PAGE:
Minnesota Vikings

No team ever maintained a top position in its division for such a long time as the Minnesota Vikings: Since 1968, the Vikings reached the playoffs 23 times and the Super Bowl 4 times. However, the Vikings were not able to win any of the Super Bowl games and still wait for the first NFL title.

The history of professional American football in the “Twin Cities” began in August 1959, when a group of businessmen from Minneapolis and St. Paul participated in the founding of the American Football League (AFL). But when the group led by Bill Boyer was then offered a franchise in the NFL in January 1960, they decided to join the well-established league and left the emerging competition.

Perhaps no team in football history had such a spectacular debut in the NFL as the Minnesota Vikings: In their first ever game coach Norm Van Brocklin rookie brought put in Fran Tarkenton. And Tarkenton threw four touchdown passes in an amazing game and led his team to a 37:13 victory over the renowned Chicago Bears. Two and a half decades later, Tarkenton was the first Viking, who was elected into the Hall of Fame.

The Minnesota Vikings have relied on the support of their fans from the beginning: 85 percent of the capacity of their former stadium – the Minneapolis Metropolitan Stadium – was occupied by season tickets. However, the success did not adjust so quickly. 1964 General Manager Bert Rose left the team, followed coach Norm Van Brocklin in 1967. The Vikings successfully found a substitute in Canada: They contracted manager Jim Finks of the Calgary Stampeders and head coach Bud Grant from the Winnipeg Blue Bombers. And with them the success came to Minnesota.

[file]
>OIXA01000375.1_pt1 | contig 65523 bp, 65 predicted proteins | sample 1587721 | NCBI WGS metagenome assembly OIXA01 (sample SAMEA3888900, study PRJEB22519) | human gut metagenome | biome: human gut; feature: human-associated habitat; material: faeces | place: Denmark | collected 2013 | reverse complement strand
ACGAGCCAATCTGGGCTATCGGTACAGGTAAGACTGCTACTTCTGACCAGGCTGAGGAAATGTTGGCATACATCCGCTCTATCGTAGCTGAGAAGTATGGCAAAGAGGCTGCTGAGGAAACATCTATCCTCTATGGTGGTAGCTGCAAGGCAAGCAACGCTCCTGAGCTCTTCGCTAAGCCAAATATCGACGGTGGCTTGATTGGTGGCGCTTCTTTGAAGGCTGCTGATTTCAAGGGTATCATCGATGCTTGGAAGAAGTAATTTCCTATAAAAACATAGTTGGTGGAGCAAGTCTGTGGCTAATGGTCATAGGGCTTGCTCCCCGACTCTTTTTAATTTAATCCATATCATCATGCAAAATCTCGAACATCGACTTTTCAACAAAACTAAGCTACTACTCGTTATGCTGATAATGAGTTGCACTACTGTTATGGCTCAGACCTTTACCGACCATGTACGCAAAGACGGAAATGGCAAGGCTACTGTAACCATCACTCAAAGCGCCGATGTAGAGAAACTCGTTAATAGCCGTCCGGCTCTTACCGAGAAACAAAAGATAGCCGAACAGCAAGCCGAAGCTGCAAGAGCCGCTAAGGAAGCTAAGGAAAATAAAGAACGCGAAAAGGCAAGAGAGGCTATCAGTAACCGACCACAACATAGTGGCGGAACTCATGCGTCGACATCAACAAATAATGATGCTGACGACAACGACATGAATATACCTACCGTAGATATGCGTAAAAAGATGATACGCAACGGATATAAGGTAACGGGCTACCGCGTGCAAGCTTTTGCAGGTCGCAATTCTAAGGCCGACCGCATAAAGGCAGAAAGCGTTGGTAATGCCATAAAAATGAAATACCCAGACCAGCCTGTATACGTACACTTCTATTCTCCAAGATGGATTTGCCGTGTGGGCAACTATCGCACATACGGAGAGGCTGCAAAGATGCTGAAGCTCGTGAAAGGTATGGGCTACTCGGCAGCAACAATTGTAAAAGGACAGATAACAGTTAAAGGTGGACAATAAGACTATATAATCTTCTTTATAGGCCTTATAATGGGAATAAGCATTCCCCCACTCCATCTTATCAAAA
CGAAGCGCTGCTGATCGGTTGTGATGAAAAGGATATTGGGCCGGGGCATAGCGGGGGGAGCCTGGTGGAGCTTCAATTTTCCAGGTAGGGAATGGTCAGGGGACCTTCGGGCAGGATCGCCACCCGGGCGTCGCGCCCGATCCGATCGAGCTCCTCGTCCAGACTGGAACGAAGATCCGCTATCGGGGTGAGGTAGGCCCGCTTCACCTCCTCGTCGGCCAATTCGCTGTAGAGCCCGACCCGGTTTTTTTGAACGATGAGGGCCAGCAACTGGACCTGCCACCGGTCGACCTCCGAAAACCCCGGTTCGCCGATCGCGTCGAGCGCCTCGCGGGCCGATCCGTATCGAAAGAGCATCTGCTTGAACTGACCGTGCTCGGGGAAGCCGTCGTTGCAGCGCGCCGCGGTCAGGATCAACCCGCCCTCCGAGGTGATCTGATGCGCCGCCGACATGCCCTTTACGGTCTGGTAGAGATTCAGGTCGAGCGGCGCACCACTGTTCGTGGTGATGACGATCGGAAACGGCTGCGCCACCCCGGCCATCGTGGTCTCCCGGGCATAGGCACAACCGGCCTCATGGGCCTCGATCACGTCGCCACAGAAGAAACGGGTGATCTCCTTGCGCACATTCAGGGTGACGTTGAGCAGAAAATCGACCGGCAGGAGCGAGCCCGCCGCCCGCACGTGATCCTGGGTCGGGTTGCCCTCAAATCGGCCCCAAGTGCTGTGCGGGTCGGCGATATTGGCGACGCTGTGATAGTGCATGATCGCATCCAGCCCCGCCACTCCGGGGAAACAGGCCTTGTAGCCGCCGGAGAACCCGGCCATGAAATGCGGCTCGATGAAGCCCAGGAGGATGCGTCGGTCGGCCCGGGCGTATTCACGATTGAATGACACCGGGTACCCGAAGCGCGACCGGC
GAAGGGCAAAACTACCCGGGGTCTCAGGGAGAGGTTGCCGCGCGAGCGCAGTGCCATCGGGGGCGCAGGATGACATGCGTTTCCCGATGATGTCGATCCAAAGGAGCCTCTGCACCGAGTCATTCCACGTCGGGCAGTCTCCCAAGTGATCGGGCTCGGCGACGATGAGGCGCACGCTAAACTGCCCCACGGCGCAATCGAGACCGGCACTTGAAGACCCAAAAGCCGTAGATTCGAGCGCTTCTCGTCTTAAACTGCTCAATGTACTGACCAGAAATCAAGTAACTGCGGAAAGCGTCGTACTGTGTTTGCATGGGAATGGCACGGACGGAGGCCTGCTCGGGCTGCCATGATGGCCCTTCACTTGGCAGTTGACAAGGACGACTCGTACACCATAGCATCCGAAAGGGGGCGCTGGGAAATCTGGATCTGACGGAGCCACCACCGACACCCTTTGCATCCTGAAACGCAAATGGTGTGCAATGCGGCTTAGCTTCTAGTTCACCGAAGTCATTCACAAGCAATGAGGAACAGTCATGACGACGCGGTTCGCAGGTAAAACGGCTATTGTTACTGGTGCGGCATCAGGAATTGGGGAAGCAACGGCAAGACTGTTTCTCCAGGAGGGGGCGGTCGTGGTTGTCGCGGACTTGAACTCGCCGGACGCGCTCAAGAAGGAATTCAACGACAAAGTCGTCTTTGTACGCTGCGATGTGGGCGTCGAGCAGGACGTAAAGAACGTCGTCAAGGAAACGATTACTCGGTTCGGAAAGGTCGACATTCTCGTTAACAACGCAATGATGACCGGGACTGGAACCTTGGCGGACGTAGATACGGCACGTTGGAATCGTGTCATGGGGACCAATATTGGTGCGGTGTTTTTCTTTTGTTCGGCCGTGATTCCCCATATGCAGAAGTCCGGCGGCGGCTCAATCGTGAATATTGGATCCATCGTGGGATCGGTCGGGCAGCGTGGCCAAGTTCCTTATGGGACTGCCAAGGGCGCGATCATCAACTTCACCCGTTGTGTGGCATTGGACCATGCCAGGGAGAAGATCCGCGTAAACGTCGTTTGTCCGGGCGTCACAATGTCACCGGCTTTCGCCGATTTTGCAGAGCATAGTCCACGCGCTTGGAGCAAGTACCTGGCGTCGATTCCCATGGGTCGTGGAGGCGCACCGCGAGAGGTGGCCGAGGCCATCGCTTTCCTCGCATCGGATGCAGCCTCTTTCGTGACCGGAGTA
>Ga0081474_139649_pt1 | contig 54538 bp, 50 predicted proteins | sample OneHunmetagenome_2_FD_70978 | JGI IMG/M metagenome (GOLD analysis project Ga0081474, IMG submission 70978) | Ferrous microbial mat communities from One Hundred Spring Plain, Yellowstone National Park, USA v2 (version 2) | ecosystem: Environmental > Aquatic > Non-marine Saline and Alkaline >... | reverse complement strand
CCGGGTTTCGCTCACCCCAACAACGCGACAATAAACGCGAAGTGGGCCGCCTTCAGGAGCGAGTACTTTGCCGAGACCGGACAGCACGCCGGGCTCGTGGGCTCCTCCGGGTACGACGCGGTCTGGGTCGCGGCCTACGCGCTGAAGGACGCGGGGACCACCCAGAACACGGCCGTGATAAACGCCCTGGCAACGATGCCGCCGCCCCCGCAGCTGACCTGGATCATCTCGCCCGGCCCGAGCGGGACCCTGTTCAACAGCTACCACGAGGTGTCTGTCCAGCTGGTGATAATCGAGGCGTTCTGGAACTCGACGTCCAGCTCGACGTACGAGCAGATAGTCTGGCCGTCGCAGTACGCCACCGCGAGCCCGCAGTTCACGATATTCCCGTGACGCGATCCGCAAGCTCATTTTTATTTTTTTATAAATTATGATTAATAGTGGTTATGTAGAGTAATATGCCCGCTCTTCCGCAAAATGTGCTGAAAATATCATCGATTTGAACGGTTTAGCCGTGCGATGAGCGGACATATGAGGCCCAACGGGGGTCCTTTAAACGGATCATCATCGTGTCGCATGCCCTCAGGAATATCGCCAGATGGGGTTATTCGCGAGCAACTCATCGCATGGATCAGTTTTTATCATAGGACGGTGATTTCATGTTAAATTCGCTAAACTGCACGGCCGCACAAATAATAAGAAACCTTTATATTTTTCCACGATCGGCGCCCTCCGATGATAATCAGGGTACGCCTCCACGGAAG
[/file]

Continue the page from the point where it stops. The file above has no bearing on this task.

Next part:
In the second season under Grant, the Minnesota Vikings won their division for the first time and in the next 12 years 10 other Division titles followed. Grant kept a tight rein on the team. For example, he didn’t allow his players to wear gloves, even in the coldest winter. But this strategy of Resilience paid off: When the Vikings played at home in the playoffs, they outplayed their opponents most of the time who could not cope with the harsh weather conditions in the North. In 1969 the Minnesota Vikings were able to win their first NFL title just before the merge of the NFL and AFL, in 1973, 1974 and 1976 they were able to win the NFC finals. However, they never managed to win the Super Bowl in 4 appearances that were all played in the warm South.

In 1982, the Minnesota Vikings moved to their new stadium, the Hubert H. Humphrey Metrodome. And the success followed them to their new home, even after the resignation of Bud Grant in 1985. His successor, Jerry Burns reached the playoffs three times in six years and Dennis Green, who led the Vikings in the 1990s, was even able to reach the playoffs eight times in ten years. However, the playoff participations didn’t result in another Super Bowl appearance: Inn 1987, 1998 and 2000 the Minnesota Vikings were not able to win the NFC Championship Game.

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